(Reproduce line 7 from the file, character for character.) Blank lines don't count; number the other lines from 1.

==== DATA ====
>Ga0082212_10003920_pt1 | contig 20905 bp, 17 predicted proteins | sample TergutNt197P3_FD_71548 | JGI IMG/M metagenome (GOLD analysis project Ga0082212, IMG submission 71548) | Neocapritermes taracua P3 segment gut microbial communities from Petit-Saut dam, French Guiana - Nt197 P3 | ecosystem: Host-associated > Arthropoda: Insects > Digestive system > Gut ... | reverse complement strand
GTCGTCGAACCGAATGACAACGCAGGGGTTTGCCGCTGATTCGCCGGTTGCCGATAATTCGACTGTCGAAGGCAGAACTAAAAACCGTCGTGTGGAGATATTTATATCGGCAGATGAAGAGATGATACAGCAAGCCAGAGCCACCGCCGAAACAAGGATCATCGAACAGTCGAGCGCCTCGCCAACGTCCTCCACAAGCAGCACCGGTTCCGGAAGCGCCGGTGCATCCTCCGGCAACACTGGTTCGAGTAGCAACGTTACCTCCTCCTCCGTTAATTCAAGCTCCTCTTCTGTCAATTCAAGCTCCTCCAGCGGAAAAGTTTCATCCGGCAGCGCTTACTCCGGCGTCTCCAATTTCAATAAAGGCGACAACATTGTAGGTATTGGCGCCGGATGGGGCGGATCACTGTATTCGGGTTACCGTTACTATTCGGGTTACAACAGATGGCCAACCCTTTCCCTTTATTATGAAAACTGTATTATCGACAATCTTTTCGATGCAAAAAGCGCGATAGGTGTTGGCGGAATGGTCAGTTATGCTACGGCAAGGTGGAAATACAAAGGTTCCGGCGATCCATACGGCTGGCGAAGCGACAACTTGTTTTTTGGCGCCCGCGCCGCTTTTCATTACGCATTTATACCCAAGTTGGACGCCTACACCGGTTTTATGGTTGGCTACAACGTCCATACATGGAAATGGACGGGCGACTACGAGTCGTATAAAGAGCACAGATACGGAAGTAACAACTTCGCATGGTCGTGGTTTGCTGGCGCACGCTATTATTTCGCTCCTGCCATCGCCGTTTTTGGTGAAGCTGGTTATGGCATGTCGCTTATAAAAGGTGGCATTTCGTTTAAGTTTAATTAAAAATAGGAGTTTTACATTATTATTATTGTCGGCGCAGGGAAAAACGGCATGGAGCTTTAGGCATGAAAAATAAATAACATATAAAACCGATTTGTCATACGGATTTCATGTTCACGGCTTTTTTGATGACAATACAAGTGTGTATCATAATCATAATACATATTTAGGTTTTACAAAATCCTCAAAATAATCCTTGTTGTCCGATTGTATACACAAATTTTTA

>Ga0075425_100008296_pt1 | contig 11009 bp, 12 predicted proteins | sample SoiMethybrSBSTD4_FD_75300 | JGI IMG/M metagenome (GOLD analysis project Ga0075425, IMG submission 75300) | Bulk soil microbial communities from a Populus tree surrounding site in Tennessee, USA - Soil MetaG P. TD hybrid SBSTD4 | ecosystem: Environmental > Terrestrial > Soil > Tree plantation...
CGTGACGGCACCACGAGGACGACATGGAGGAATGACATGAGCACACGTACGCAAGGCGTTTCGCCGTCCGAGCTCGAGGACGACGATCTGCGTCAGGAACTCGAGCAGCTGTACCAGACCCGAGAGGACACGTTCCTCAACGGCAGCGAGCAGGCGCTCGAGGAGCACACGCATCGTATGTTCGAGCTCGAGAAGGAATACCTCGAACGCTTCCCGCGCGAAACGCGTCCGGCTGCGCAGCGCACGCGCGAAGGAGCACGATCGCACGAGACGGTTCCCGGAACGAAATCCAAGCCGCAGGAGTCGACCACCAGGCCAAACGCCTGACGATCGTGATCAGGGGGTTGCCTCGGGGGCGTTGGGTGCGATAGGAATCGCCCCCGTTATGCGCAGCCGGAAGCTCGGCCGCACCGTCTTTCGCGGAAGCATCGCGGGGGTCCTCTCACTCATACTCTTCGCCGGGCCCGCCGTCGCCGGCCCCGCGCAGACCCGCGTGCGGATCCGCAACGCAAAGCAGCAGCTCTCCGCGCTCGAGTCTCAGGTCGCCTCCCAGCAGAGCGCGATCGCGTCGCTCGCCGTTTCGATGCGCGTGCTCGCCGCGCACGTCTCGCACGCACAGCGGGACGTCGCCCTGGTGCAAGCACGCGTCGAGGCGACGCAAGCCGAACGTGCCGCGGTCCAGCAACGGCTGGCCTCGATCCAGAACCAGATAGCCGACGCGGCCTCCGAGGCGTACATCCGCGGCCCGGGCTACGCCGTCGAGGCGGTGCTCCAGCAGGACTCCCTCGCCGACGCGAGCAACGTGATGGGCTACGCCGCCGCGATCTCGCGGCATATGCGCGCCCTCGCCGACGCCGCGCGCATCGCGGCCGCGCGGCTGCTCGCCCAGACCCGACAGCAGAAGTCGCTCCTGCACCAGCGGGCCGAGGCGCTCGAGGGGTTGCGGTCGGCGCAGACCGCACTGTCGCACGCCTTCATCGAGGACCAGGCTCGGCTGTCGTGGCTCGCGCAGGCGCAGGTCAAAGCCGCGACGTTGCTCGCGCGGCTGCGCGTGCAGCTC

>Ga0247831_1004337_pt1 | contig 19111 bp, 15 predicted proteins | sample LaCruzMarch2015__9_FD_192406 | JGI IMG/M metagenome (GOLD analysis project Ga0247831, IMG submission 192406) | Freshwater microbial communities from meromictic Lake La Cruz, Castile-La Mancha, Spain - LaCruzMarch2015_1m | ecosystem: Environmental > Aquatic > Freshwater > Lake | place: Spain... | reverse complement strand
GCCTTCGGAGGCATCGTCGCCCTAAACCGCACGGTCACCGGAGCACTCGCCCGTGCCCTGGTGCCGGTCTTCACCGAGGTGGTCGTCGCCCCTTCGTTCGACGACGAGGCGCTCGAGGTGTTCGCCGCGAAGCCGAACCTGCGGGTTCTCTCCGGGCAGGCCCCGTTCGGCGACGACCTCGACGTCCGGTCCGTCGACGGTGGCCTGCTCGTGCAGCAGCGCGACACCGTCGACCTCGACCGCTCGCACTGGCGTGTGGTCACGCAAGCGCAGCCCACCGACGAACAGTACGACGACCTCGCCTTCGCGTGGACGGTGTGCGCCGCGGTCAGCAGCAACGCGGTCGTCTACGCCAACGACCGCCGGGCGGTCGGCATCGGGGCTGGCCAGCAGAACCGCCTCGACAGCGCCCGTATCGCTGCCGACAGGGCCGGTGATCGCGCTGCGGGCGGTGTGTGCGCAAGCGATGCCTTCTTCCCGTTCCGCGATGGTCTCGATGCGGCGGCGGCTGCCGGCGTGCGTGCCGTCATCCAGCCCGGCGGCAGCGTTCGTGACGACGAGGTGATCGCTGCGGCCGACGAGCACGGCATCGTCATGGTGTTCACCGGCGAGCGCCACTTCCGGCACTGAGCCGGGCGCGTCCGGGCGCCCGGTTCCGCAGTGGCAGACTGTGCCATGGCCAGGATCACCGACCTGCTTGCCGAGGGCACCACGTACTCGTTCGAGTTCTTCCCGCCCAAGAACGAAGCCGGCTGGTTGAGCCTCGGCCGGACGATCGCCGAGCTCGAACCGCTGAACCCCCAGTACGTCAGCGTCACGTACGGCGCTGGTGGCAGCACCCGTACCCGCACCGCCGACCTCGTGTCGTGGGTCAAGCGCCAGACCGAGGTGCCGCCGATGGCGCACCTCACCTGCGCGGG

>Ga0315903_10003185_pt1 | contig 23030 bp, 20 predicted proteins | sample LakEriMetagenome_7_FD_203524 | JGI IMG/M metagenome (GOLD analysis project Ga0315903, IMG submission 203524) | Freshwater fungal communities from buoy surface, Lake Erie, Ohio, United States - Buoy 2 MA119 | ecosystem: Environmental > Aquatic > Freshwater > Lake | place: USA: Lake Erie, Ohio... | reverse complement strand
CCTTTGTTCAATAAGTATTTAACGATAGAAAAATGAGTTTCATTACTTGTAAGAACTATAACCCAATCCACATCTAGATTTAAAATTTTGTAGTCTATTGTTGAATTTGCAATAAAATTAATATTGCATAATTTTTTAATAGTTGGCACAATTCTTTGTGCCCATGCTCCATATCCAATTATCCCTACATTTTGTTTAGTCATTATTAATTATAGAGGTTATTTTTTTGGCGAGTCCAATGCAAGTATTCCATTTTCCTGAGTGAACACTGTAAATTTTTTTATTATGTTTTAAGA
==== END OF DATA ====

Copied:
>Ga0315903_10003185_pt1 | contig 23030 bp, 20 predicted proteins | sample LakEriMetagenome_7_FD_203524 | JGI IMG/M metagenome (GOLD analysis project Ga0315903, IMG submission 203524) | Freshwater fungal communities from buoy surface, Lake Erie, Ohio, United States - Buoy 2 MA119 | ecosystem: Environmental > Aquatic > Freshwater > Lake | place: USA: Lake Erie, Ohio... | reverse complement strand